I recollect back when I was in school, that we used to have these periodic days off that weren't listed as holidays on any calendar. As a kid, I couldn't have cared less the reason why I got out of school early. Now as a parent, I appreciate the disruption school inservice days can present to families.
So what do those teachers do on those days anyway? The answer to that question varies. However, professional inservice days are extremely valuable time for schools and teachers.
I had an opportunity a couple years back to attend a Woodridge Chamber event where (then) new Chicago Cubs owner Tom Ricketts talked, among other topics, about how players would be coached fundamentally the exact same way from rookie ball to when they reached the major leagues.
There’s an obviously parallel to schools here. While each teacher maintains their own styles and strengths, there are teaching techniques, learning topics, and behavior strategies all staff need to be aligned on. We want to make sure we use common language regardless of whether we are working with first graders or fifth graders.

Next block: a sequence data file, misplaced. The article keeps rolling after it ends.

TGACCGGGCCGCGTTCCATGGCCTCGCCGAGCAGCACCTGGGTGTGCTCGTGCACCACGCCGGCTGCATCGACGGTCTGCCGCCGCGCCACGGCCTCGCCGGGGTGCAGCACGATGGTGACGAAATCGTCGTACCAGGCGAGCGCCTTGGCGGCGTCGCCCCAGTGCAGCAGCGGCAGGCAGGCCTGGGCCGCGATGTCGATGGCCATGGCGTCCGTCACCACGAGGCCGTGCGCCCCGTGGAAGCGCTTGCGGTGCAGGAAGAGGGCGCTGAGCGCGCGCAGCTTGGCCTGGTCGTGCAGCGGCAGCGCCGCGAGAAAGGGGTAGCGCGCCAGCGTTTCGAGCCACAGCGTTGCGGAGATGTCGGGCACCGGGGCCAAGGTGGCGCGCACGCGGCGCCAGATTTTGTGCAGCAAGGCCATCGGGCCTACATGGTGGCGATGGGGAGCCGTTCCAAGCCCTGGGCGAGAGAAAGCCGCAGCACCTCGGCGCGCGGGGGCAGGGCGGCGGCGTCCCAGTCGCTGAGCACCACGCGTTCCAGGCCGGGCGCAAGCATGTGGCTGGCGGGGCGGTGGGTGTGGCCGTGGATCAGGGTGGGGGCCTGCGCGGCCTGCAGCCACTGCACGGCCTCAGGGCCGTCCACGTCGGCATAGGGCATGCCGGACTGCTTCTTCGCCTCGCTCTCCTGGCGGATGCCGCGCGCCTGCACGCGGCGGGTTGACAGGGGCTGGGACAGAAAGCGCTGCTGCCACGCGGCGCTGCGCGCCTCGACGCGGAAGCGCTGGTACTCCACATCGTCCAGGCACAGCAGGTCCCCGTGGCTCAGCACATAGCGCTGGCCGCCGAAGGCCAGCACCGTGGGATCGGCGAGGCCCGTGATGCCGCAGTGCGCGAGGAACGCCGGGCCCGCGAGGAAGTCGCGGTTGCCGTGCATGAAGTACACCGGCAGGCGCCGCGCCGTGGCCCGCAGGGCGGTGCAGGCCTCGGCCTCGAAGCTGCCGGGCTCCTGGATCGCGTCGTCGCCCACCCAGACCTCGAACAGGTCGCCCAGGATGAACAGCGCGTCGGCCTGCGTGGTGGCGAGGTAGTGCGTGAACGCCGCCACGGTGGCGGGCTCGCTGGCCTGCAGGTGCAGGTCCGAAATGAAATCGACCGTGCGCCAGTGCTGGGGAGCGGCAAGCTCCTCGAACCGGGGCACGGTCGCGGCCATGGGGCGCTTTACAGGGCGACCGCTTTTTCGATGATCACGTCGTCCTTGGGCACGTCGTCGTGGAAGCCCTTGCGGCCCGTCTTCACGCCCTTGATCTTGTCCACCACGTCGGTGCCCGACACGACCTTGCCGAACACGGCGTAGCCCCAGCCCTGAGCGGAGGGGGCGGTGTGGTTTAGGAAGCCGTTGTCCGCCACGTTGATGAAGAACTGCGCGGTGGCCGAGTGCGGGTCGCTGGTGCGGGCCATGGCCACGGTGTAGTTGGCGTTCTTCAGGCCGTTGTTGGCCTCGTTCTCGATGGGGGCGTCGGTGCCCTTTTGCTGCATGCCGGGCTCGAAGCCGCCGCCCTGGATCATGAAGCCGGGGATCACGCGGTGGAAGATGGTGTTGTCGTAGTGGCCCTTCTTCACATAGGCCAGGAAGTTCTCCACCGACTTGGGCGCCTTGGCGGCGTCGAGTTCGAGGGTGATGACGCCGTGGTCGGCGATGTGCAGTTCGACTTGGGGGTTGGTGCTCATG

Despite lots of creative scheduling which emphasizes collaboration, schools remain largely compartmentalized. Teachers and support staff likely spend most of their time working with a small specific group of other staff. In order to collectively implement strategies that build culture, discuss emergency procedures, or formulate common expectations for our school, we need time to meet and discuss those issues as a staff. Inservice days give us those opportunities. Inservice time is also occasionally when teachers from different school to share learning experiences and successes with each other.
Sometimes teachers spend these days writing curriculum, and other days they are learning about curriculum. We've had the luxury of having leaders from the field share their expertise with us, and on other occasions, we have our own district staff sharing their expertise. And sometimes, teachers are provided time simply to reflect on their craft and process all new learning they've been asked to quickly apply in their classrooms.
Simply put, inservice days offer schools and teachers a forum to get better. Demands are justifiably high for schools, and changes come quickly. Without time to hit pause and work & learn together, consistency becomes impossible.